Sunday, May 2, 2010

A small gift to you this week

"Again and again I admonish my students in Europe and America: Don't aim at success - the more you aim at it and make it a target, the more you are going to miss it. For success, like happiness, cannot be pursued; it must ensue, and it only does so as the unintended side effect of one's personal dedication to a cause greater than oneself or as the by-product of one's surrender to a person other than oneself. Happiness must happen, and the same holds for success: you have to let it happen by not caring about it. I want you to listen to what your conscience commands you to do and go on to carry it out to the best of your knowledge. Then you will live to see that in the long-run - in the long-run, I say! - success will follow you precisely because you had forgotten to think about it." Viktor Frankl - Concentration camp survivor, psychotherapist and noted author.


  1. Viktor Frankl was made famous by Stephen Covey as a wonderful, inspiring example of the idea of being proactive. Kind of funny that that quote completely contradicts Covey's point. "Don't aim at success...'? Pretty much the exact opposite of being proactive. Just for the record, I would side with Covey. Frankl sounds like an idiot here.

  2. After a long career in Hollywood, arguably one of the most success-driven and competitive businesses in the world, I find Frankl's statement to be 100 percent correct. Sadly, I know many, many people who have made success their goal only to find at the end of it all a terrible sense of emptiness and failure. No matter what they have achieved, they crash into the reality that they have lived only for themselves. When we are no longer riding the roller-coaster and the adrenalin rush that has sustained us fades away, we see the frenetic mirage for what it has been. Then the haunting questions start, the ones we have tried so desperately not to hear. Certainly, they are the ones Jesus Christ asked so long ago. "For what does it profit a man if he gains the whole world, but loses his soul. Or what can a man give in exchange for his soul?"

  3. Joey,

    You should know that Covey is a Mormon. His entire worldview is based on performance and obedience to law, as are most cults that demand unquestioning obedience to crazy points of view. While his "7 Habits" book has good advice, it's based, like Glenn Beck, on a completely insane world view. Change out "proactive" for "works" and you will, I hope, understand what I'm saying. And neither Covey or Beck actually lived through anything near to the holocaust. So a cushy life as a Mormon cult member in Utah leads a Covey to deny the truth discerned by suffering through the holocaust? And he's a member of a cult that disallows questions and distorts their own history to their own members (and I know this by interacting with young Mormon missionaries days ago). His so-called self-help book MIGHT have decent advice but Covey himself is totally delusional. He's a member of the Mormon cult and can't be relied on for anything. To listen to Covey is to listen to darkness and lies covered in the chocolate coating of "responsibility".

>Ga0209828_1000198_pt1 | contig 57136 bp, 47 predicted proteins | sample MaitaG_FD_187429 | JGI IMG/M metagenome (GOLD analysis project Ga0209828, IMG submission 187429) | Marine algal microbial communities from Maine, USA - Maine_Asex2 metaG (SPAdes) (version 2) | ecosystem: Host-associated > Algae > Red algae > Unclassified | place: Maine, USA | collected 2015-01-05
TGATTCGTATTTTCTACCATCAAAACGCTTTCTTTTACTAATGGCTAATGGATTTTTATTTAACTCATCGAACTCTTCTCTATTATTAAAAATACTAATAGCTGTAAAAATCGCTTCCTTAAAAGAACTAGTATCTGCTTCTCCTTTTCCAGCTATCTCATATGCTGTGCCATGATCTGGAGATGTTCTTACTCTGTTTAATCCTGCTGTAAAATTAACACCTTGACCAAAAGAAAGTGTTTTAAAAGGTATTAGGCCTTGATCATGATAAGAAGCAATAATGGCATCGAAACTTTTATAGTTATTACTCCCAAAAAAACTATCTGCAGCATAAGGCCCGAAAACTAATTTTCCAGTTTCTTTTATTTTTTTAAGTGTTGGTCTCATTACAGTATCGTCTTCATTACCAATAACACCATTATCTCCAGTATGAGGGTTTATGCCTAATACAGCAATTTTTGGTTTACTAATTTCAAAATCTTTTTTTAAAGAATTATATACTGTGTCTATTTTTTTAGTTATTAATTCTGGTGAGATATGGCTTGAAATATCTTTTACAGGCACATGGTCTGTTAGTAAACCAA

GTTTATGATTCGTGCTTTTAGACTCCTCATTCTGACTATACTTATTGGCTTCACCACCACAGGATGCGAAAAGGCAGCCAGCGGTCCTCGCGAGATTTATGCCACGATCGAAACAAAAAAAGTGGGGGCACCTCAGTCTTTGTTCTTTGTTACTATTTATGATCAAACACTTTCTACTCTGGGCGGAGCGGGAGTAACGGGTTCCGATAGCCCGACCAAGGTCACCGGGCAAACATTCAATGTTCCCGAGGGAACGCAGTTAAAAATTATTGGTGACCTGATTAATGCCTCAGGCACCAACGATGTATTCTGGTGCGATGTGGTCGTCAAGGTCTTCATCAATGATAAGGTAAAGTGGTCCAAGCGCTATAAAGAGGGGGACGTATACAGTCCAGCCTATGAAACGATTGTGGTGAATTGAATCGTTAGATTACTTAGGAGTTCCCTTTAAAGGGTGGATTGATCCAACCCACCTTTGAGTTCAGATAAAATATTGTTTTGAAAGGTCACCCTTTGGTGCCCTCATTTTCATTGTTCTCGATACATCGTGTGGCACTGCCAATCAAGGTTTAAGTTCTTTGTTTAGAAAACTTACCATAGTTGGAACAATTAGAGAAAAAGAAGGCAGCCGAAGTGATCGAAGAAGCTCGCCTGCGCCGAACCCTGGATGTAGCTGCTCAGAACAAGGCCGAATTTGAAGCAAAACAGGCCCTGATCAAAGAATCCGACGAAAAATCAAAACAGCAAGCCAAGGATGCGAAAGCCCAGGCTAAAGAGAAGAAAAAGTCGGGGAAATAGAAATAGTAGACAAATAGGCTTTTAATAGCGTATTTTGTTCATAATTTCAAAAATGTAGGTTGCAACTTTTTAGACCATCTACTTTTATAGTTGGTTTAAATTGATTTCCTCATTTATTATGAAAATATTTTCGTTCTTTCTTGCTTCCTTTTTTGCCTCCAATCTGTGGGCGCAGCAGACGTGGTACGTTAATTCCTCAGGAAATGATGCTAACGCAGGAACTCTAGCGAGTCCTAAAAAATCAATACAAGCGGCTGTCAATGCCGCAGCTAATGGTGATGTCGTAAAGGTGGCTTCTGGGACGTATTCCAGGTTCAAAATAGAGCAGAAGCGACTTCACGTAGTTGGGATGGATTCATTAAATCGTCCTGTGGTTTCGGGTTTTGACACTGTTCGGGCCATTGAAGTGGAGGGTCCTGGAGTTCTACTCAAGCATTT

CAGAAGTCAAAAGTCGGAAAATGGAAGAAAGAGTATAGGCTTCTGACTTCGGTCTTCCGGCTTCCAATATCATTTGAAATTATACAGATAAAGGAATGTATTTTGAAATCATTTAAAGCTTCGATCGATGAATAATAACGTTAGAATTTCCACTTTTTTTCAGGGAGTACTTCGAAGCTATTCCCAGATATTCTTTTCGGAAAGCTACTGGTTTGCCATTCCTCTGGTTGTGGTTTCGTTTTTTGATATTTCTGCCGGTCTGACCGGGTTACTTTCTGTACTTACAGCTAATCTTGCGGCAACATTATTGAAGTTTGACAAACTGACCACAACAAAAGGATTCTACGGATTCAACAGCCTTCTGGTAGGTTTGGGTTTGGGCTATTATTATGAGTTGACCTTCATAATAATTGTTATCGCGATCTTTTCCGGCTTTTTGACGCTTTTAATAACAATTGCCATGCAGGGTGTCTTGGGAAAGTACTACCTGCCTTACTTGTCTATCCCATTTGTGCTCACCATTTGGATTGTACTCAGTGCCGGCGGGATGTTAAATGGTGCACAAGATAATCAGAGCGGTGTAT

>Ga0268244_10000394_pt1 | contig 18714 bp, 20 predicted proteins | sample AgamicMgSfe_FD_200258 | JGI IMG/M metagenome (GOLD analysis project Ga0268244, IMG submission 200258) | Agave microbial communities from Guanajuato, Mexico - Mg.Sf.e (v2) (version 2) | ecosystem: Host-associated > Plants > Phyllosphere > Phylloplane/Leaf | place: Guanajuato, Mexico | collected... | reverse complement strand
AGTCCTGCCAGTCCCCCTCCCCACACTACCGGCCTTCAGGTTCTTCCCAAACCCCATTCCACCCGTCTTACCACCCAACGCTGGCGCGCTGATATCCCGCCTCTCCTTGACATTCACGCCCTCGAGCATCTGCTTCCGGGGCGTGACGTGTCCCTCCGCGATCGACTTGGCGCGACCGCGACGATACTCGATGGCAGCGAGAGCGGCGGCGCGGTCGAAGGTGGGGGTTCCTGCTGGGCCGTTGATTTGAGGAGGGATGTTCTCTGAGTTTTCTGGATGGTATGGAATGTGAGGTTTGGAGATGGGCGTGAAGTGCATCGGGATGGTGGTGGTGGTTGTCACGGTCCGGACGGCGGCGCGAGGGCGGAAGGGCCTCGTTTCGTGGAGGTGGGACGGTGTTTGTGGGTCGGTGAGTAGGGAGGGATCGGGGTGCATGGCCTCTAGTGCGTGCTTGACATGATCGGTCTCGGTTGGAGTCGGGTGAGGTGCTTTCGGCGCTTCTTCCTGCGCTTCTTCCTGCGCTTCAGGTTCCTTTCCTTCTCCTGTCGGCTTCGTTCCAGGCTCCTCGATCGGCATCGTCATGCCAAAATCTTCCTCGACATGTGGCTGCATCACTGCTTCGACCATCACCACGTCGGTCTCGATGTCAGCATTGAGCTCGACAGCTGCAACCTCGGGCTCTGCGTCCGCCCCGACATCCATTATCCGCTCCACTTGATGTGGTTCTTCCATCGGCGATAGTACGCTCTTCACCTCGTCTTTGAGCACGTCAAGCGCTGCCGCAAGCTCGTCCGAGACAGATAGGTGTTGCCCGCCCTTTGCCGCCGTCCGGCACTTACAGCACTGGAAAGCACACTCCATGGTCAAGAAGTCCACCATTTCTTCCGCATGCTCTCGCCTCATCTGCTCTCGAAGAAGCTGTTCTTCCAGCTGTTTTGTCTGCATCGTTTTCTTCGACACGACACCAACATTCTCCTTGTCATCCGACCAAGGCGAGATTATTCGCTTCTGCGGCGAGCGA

4. 1. Aim to help others, & you will find fulfillment & ultimately success.
    2. Aim for good health, & some of that extra weight will come off.
    3. The secular world says to find something you love & figure a way to make money from it. There is some truth to that. If you just aim for money, you will be miserable & spend that extra money you made to kill the pain from the stressful job!
    Just a few thoughts......

  5. Anyone who approaches anything with an ultimate end result in mind – as opposed to having advanced in their awareness to simply desiring to be of Service – is bound to find the inside of that desperate desire inhumanly hollow.

    It’s akin to realizing why they call Show Business a BUSINESS first and foremost (with virtually every other aspect afterwards, which is why one appreciates the remarkable miracle of craft and creativity when – or if – something attains significance of entertainment, let alone Art).

    It’s why only by having access to the inside of something can you really learn (and witness) the truths behind it – or the illusions (with their Rice Krispies non-foundation) which sustains it.

    To say nothing of the residual perspective talent rarely has anything to do with one’s character (and how, more often than not, you can come to admire someone’s gift yet loathe their personality).

    It’s only by Letting Go - and trusting a higher Guiding Flow – that our purpose for being here is not only revealed but rewarded.

    Not tangibly (tho that’s nice).

    Not materially (which can be even nicer).

    But doing and being the best it’s in our ability to be.

    Offering that.

    Sharing that.

    All else will accrue in its own time and with its own individual title.

    Yet, as with all things, if you’ve not been exposed to this truism via the evidence of your own anchored experience, Coleman’s quote will seem like nonsense.

    Except the ultimate sense it makes is authentic gold – not iron pyrite.